“Remember the Alamo.” This became the battle cry of Hispanic Texans and Anglo-American settlers who fought for independence from the Mexican government in 1836. They didn’t win the battle, but the loss of The Alamo, lit a fire under the state’s revolutionaries and Texas won its freedom less than two months later. Like the fighters before them, modern-day Texans find The Alamo pretty hard to forget—it’s now the state’s most visited tourist attraction. But the former mission isn’t the only draw in the nation’s eighth most populous city; there’s plenty to do and see in San Antonio.
The Alamo makes up only one-fifth of the historic Spanish missions, clustered around the San Antonio River. The largest—and most beautiful, according to Lonely Planet —Mission San José, lies just 5 miles south of downtown, and its famed rose window is once again on display following an extensive renovation.
The inspiration for another San Antonio highlight also came from across the Atlantic, not from Spain, but from Italy. In the late 1920s, architect Robert H. H. Hugman designed an urban park around the San Antonio River—a space he envisioned as an American version of Venice, where people could shop and dine along the waterfront. Completed in 1941, the 2.5-mile River Walk still serves as a vital artery in the heart of San Antonio as it wends its way past cafés, hotels, bars, and shops. For a taste of Texas’s signature spicy fare, locals and visitors alike stop into [Boudro’s](http://www.boudros.com), where the staff mashes guacamole right at your table.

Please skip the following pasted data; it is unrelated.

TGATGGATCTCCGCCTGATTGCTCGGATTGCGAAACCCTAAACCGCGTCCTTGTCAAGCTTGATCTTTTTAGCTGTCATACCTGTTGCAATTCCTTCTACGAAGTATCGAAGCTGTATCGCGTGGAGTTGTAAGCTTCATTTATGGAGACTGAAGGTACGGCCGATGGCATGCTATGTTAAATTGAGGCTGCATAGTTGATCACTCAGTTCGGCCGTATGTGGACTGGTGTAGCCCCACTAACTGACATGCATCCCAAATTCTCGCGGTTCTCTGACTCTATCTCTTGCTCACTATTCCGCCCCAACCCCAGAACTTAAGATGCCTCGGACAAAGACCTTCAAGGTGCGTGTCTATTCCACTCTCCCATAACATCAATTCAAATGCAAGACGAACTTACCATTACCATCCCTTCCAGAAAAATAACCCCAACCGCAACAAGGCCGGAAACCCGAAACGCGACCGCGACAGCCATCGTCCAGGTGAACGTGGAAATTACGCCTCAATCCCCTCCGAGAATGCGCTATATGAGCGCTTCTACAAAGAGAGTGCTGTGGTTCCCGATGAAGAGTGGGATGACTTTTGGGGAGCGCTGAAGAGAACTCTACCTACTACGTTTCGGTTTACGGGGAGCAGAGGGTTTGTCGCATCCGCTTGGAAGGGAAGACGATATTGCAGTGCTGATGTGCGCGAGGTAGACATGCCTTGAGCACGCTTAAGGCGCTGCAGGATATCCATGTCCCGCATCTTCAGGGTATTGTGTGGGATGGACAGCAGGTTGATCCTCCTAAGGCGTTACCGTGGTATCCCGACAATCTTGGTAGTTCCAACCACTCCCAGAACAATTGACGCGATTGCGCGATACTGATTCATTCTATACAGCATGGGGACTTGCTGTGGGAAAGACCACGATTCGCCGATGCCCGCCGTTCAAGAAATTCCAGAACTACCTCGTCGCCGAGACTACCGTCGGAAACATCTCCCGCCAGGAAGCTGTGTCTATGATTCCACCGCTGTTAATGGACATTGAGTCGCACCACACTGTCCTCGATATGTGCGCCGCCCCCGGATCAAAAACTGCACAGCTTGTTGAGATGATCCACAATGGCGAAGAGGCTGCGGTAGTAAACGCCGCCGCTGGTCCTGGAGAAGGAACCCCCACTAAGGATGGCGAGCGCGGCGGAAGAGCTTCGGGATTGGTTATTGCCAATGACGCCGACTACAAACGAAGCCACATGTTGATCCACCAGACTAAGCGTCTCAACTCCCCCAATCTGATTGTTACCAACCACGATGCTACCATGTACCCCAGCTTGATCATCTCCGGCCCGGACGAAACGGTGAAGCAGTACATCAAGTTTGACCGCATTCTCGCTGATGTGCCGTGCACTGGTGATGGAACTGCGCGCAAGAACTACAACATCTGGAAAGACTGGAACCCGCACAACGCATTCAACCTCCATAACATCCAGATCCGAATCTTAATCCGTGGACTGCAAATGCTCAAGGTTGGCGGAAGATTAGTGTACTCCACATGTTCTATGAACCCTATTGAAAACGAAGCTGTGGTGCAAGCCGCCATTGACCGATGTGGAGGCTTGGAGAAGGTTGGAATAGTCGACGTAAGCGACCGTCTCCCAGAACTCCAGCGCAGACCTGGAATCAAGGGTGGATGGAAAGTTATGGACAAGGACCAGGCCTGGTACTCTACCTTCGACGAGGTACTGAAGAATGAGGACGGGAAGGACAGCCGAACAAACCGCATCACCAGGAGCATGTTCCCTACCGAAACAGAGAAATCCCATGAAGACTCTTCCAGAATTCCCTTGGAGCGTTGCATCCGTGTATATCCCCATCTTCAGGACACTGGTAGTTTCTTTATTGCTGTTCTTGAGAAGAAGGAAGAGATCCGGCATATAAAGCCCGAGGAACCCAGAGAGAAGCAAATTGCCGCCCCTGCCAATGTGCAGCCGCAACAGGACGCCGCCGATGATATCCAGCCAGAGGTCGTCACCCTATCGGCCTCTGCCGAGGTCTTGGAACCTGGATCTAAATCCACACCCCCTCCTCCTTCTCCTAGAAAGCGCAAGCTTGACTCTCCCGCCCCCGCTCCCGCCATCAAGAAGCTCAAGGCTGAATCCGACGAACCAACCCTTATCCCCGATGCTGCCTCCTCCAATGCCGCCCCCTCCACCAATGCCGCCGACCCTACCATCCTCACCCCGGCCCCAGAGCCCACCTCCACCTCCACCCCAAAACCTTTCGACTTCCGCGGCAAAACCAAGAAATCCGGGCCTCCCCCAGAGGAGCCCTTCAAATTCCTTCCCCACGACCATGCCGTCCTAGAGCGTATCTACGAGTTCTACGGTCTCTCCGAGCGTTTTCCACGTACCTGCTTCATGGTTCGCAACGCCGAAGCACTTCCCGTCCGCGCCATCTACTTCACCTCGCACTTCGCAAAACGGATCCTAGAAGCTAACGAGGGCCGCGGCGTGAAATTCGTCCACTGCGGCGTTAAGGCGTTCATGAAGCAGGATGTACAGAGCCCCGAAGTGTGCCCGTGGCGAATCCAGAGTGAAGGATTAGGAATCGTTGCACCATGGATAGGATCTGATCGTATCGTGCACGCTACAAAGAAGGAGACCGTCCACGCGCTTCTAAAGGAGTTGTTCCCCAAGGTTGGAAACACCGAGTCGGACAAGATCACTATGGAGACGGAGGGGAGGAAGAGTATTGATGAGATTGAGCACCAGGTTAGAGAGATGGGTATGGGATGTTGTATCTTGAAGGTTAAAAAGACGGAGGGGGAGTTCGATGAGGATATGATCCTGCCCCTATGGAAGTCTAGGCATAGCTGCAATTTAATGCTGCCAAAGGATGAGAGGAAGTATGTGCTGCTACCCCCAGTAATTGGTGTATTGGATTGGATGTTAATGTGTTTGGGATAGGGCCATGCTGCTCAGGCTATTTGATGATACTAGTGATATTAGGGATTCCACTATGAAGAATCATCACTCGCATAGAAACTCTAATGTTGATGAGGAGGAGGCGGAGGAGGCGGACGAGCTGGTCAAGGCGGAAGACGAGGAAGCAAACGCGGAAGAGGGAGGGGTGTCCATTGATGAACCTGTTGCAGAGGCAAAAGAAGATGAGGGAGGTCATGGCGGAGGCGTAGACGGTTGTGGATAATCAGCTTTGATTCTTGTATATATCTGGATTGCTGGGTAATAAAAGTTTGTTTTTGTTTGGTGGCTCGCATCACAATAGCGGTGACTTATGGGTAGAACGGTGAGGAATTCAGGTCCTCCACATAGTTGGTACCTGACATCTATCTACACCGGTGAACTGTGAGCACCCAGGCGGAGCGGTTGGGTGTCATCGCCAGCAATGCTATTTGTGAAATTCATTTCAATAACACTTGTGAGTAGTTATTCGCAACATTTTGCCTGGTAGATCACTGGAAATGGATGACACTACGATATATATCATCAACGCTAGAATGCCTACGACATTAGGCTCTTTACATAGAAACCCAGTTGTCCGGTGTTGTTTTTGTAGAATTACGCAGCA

A new extension connects the River Walk to the four-story San Antonio Museum of Art, where curators have collected more than 25,000 sculptures and paintings that range from Roman antiquities to contemporary art. Head one block from the River Walk for a completely different breed of exhibitions at The Buckhorn Saloon & Museum. Here, mounted-and-stuffed animals with out-of-the-ordinary genetics deck the halls, including a 1,056-pound black marlin and a deer dubbed the “78-point buck” for its unusual antlers. Also of note, the on-site saloon—still decorated with many of its original furnishings—is where Teddy Roosevelt once recruited men to join the Rough Riders, a voluntary cavalry unit formed during the Spanish-American War.
San Antonio also boasts easy access to natural landmarks, though you’ll have to go 180 feet underground to find some of them. Just outside of the city, the Natural Bridge Caverns house breathtaking stalagmites, stalactites, and caves, such as the Castle of the White Giant, where dangling rock formations are reflected in light-blue waters. Visitors to the caverns will find a whole host of things to do, starting with early morning lantern tours, climbing and rappelling tours, and panning for gems at the on-site mining sluice.